Category Archives: Writing

2012 in review

The WordPress.com stats helper monkeys prepared a 2012 annual report for this blog.

Here’s an excerpt:

600 people reached the top of Mt. Everest in 2012. This blog got about 2,300 views in 2012. If every person who reached the top of Mt. Everest viewed this blog, it would have taken 4 years to get that many views.

Click here to see the complete report.

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Best of the Blog V: Post Face Off

Product Details

For this last installment of The Best of the Blog (next week I will start writing new posts again), I was torn between one that had a large number of visitors the first time around, and one that I wrote when the blog was young and not many people saw it. Then I thought, “Why not both?”

• It Was the Worst of Times

• Scrabbling for Success: 10 Helpful Hints for the Querying Process

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Best of the Blog III: Clay Pots


June sixth is coming closer; here’s another “Best Of” to tide you over.

Clay Pots

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Best of the Blog II: Considering Asynchronous Development in Book Selection

Here’s another installment of Best of the Blog. I’ll be back on June sixth with something new. See you then…

Considering Asynchronous Development in Book Selection

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Best of the Blog I: In Defense of the Adverb

Although life should slow down after June 6th, the time I usually devote to the blog has been extremely limited lately. Rather than let it lie fallow, I have decided to post a few Best-of-the-Blog links. Enjoy.

In Defense of the Adverb

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YA Book Review: Ty Roth’s So Shelly

So Shelly

Life has finally eased up enough for me to write a review of So Shelly (Delacorte Press), the highly anticipated and recently released novel by Ty Roth: young-adult author, high school literature teacher and all-around good guy.

Other than the book-jacket tease about two friends swiping a drowned teen’s ashes to spread as she would have wished, and that the personas of the three main characters are based on Romantic poets Byron, Keats, Shelley and his wife Mary, I had no idea what to expect. The mention of freedom fighters and the phrase “lurid but literary,” were intriguing tidbits from the Kirkus review, but when I opened the book, I was a blank slate.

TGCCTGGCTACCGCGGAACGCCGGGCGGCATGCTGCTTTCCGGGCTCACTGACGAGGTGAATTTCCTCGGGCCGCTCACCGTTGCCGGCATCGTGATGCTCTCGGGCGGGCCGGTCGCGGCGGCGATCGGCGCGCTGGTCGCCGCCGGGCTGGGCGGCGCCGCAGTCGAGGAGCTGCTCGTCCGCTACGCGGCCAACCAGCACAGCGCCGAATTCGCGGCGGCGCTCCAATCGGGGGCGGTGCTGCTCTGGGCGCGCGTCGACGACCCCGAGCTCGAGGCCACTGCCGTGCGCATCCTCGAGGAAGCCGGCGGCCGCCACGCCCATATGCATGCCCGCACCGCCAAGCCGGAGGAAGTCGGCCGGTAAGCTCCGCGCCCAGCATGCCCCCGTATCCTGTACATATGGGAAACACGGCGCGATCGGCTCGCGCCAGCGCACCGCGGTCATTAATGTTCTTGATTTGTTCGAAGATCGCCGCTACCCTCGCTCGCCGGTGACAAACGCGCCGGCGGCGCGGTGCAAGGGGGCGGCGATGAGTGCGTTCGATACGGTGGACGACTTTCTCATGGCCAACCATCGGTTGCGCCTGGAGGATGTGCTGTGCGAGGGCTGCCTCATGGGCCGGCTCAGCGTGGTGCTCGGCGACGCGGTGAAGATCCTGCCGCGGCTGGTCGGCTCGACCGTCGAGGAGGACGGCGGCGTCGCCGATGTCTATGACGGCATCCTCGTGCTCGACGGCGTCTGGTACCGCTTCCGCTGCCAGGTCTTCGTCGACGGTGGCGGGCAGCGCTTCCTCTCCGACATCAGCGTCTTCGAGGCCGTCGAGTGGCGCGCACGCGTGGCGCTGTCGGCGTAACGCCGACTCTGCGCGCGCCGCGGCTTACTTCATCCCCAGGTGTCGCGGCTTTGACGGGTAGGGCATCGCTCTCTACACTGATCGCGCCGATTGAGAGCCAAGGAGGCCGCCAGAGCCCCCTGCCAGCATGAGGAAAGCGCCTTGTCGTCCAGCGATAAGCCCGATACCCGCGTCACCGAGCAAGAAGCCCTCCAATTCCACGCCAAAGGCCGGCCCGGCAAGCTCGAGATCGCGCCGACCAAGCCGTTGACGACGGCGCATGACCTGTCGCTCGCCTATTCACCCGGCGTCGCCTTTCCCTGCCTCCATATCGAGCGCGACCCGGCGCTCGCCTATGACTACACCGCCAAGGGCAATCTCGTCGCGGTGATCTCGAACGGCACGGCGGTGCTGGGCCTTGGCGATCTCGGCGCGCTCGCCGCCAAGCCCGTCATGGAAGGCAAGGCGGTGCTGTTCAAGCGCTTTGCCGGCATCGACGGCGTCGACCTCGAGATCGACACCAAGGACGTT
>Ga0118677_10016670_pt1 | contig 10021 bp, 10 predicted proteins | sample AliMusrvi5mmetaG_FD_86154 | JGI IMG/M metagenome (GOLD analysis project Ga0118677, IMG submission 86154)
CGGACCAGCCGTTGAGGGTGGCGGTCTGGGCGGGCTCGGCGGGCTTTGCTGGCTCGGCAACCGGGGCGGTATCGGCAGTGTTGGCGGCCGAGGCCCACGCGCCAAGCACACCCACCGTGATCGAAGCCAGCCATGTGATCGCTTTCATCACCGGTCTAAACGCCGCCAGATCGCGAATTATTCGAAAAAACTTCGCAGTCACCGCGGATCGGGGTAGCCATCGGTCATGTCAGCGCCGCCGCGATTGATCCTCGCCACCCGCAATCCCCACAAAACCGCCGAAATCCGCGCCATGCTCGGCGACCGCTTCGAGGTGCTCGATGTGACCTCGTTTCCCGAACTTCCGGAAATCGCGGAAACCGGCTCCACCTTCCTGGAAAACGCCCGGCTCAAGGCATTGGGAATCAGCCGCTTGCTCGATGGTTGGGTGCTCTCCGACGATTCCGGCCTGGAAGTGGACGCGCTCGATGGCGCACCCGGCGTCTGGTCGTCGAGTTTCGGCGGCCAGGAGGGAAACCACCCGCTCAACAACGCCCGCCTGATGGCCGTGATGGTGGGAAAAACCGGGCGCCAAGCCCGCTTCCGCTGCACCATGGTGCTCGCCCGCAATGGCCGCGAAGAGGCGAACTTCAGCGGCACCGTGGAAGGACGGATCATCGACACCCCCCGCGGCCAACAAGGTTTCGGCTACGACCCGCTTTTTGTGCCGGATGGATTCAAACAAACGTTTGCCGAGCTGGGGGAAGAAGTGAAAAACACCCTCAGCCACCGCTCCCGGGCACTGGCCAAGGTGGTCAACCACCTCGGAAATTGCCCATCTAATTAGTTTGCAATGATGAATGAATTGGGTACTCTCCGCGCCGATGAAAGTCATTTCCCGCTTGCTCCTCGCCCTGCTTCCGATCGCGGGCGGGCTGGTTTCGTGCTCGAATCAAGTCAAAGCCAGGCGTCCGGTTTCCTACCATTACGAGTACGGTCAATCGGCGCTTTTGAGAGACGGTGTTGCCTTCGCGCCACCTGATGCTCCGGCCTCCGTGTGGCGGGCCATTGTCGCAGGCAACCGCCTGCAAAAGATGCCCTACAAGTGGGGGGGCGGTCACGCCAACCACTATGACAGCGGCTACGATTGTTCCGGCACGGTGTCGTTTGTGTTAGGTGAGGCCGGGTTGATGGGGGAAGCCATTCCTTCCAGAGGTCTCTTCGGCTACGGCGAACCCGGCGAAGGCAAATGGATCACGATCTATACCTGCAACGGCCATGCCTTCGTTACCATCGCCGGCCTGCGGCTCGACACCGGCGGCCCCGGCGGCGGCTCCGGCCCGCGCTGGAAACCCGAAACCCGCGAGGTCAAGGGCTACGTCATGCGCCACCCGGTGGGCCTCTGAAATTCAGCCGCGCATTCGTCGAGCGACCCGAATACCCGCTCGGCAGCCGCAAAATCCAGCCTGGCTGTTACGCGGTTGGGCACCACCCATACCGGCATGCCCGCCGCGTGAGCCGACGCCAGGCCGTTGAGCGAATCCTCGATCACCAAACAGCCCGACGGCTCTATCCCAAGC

The first thing that struck me was how funny the novel is. The story is a serious one, but the way that the narrator phrases things left me rotfl. Quickly absorbed in the compelling story-line, I didn’t want to put it down while I was reading and found myself dwelling on it at odd moments after I’d finished — my favorite kind of book.

The vocabulary is enjoyably advanced, with no glaringly absent adverbs or “dumbing down” for teen readers, and I was pleased in four cases to expand my own command of the language. (It must be confessed that I’m still wondering what a “stinky pinky” is, but am pretty sure that I don’t really want to know.)

So Shelly is not for the callow, with topics such as incest (involuntary and otherwise), teen pregnancy, abortion, sexual abuse and graphic violence (not necessarily in that order). Although frequently cringe-worthy, none of it is gratuitous in nature. Some reviewers have recommended the book for ages fourteen and up, but Ty himself has said that sixteen and older is the intended readership, and I wouldn’t disagree.

Ty has mentioned a few times on his blog and in interviews that future titles might be set in the same Lake Erie locale, with a focus on minor characters from So Shelly. If so, the one I hope to see more of is Tammy Jo Hogg, the overweight but pretty girl with the good PR skills who was used and abused by Gordon. (Well, really, who wasn’t?) I want her to grow up, become successful and then leave Gordon with the broken heart.

My only concern with the novel is what seemed to be a somewhat casual view of suicide. At the time of our interview, Ty was confident that modern teens are sophisticated enough to deal with the content of the book, and that to think otherwise is an insult to the reader. I hope he’s right. Other than that, great book.

Layinda’s Blog Rating: ¶¶¶¶(But only because I’m saving the 5 for Jim and Jack. 😉 )

Note: Although I am acquainted with Mr. Roth, this is an unsolicited review, and I paid for my own copy of So Shelly. Actually, two copies. Unwilling to sully my signed-by-the-author first edition, I also purchased the Kindle version.

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The Roots of Genius

Ever notice anything funny about a lot of literary icons?

Dickens

Twain

Fitzgerald

Steinbeck

Millay

Cooper

Dodgson (aka Carroll)

Stratton-Porter

Shelley

Thoreau

Shakespeare

Whitman

Just saying.

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